Archives for December 2010

What is Design?

Design is a loaded term, Wikipedia’s states there is actually no formal definition for design and goes on to provide a typical scientific definition, which is a fairly useless way of describing anything. Dan Saffer’s presentation on designing with technology offers two key quotes that provide a perspective on design that I found both useful and insightful.

Design is Not Just Problem Solving

Some people(they are wrong) say design is about solving problems. Obviously designers do solve problems, but then so do dentists. Design is about cultural invention.

So, design is about cultural invention. Not just solving the problem, not just providing a plan to accomplish a goal. But to go beyond, perhaps by little or preferably by much. True design invents a culture.

And that is not a humbug definition. Imagine the impact of a Sony Walkman that allowed us to carry our music with us. Or perhaps the mobile phone, which allowed us to call a person instead of a location. Each can be seen to have invented a culture, or at least influenced it significantly.

Design is Profound

Good products change the way we think about that type of product. Great products change the way we think about the world.

A good product influences our thinking about the whole class of similar products. But great products influence our perception of the world. This is a permanent shift in perspective.

Think about that for a moment. Inventing a culture, a shared perspective that unveils some hitherto hidden aspect of the product, service or perhaps in the experience of it.

Beyond Form & Function

True design is not just about form and function. Beyond form and function is the aesthetic experience. Imagine how the iPod and iPad raise our expectations of what a mobile and tablet device should and can be. The BlackBerry, which was the mobile device of choice until the iPhone, is now a bore and a drudge.

With form, function and aesthetic experience sorted there is something much subtler and deeper that can be possible, something that opens us to a higher plane of thought and experience. This is almost philosophical territory.

Think about how the night sky riddled with the eyes of light almost always leaves you humbled. Such a profound experience is the goal of great design. We might not always reach that goal with technology based products but remember, an inch closer to great design is an inch away from mediocrity.

Church of the Checkbox

This tribe thrives in bureaucratic environments.

Its primary output is a list of checkboxes. Its priests man the toll booth of progress. Every man who would pass through it has to pay the price.

The Byzantine maze appears as the model of clarity in front of it.

It bakes in multiple levels of redundancy to ensure no unforeseen progress occurs.

And progress being shy shuns this tribe. Afterall what glory is there in being anticipated.

This tribe justifies its dysfunction citing the apocalypse that would result otherwise. The threat of anarchy keeps its members staring at the wall.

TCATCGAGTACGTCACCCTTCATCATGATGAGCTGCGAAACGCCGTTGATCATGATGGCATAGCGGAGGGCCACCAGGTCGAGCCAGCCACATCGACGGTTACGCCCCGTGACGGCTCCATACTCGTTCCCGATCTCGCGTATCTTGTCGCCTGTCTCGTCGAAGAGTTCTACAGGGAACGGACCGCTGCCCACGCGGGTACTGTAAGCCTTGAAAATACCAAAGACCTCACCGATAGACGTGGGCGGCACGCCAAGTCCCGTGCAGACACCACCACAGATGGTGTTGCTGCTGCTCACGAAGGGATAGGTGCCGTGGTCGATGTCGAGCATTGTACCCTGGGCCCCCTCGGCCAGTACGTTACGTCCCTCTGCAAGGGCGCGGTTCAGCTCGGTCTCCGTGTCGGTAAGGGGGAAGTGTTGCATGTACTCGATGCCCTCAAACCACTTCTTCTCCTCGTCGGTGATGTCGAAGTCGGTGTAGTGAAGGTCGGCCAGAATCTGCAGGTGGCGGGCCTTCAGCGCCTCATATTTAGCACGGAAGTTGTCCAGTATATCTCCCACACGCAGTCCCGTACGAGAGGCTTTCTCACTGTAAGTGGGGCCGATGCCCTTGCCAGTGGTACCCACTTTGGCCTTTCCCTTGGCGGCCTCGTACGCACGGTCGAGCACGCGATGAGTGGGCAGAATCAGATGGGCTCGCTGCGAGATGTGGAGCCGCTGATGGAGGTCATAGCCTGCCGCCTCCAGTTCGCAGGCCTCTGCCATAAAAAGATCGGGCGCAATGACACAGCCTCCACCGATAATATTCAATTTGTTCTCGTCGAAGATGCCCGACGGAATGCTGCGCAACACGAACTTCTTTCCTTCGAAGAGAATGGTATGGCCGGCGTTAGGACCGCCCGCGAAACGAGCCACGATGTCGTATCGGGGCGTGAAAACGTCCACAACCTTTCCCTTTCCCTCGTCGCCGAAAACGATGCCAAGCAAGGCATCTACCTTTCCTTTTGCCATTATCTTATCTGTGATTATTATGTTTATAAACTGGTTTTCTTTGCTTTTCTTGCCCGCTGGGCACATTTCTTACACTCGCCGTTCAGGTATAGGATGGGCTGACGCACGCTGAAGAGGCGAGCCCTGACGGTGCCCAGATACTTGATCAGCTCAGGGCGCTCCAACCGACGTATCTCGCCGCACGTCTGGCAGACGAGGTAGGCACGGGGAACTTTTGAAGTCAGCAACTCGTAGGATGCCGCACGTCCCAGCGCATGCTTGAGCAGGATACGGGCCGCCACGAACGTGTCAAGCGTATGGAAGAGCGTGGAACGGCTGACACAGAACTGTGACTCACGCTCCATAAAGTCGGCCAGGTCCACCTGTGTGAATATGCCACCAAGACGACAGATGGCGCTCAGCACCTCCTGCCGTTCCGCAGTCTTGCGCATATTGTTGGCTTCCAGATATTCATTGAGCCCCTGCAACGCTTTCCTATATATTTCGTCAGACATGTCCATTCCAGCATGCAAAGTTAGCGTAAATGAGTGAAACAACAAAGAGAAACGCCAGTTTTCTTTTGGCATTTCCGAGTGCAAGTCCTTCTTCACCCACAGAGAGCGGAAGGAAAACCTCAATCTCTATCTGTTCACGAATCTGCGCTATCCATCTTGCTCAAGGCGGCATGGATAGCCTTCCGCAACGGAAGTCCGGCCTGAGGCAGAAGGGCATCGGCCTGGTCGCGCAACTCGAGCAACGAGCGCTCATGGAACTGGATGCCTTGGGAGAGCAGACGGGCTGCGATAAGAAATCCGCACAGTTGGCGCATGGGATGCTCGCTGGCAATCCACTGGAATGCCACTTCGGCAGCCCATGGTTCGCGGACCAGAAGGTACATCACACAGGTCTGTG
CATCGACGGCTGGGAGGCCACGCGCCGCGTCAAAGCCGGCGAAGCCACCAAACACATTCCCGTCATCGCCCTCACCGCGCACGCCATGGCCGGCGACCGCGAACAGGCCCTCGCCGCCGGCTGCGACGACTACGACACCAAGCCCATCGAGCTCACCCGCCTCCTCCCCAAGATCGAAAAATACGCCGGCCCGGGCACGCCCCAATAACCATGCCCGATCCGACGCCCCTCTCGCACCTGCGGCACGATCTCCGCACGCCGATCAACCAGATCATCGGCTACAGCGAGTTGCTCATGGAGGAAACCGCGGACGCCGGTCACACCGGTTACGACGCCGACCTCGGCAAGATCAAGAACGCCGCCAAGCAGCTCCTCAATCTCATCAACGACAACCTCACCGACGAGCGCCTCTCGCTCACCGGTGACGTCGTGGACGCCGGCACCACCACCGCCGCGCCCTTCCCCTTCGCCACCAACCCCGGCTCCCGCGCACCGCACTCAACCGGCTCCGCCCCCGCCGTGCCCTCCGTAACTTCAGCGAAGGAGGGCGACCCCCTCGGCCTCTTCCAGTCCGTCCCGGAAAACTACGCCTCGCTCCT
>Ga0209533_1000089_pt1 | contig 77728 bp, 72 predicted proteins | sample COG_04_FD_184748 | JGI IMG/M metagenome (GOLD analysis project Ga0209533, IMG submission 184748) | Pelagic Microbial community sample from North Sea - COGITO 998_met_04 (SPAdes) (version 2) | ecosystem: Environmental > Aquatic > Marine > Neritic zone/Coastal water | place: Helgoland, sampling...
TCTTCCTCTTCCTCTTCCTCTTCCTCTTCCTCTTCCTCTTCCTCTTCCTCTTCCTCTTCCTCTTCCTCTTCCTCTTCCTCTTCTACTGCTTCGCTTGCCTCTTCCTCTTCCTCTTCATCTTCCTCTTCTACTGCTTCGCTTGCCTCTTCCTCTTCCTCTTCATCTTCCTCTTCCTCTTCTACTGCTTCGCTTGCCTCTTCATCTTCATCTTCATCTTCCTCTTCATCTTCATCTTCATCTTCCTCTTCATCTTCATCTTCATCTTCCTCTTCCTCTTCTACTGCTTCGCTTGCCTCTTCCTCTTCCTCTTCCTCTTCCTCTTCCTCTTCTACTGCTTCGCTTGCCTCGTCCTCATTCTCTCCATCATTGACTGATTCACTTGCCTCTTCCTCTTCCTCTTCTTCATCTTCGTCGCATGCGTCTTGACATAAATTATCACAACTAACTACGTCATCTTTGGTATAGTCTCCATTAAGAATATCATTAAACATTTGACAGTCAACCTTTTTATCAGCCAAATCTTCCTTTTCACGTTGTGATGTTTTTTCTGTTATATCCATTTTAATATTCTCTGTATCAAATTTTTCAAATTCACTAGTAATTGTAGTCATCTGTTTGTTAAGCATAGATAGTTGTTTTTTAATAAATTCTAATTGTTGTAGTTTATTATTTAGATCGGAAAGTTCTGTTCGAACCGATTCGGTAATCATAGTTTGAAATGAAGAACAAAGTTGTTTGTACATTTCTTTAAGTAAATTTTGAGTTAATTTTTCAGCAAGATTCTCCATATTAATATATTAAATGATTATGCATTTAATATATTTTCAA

The mouth of the Cave, and all its terror of truth and beauty and serendipity remain hidden in the light of day.

Posted with WordPress for BlackBerry.

Politics Trumps Ability..

..about 80% of the time. By politics I mean the machinations that people use to influence other people. I prefer to keep the negative connotation that is often associated with the word.

This is relevant when you are in a forum where more than 2 people come together, whether in politics proper or in large organizations.

When you are stuck on the wrong end of this equation, you have a few ways to go forward.

To Engage or Not To Engage

i) Wait it out – Change is constant. Even the tyrant will pass one day. If feasible, stay out of sight and stay away from the mess. Do the minimum. Seek consensus in everything you do, be a minion. Check every box and bow to every stranger. Bide your time and be prepared to rise up when the situation changes. But ensure the playing the role of a minion does not make you one.

ii) Adopt the methods – If you feel up to it, possess the ability to think through motivations of people and divine their intent then this approach is for you. You need to have built a cachet of people relationships and accumulated social credits over a period of time. Not something you can switch on and just do. You need the stomach for it. The ability to possess a double tongue is key. But this option is cancerous, unless its influence is checked one can turn into something else.

iii) Refuse to play – The easiest option is to refuse to play their game and move on. And perhaps the most difficult too, especially if you lack alternatives or the support to sustain yourself.

And remember, this is a fact of life and there is no wishing it away. It would be naïve to wish for an ideal world where transparency and honesty are the norm. Plato wished for an Utopia but as the times since can attest, it has not moved an inch towards reality.

Mahesh-Majumdar Laws of Email Replies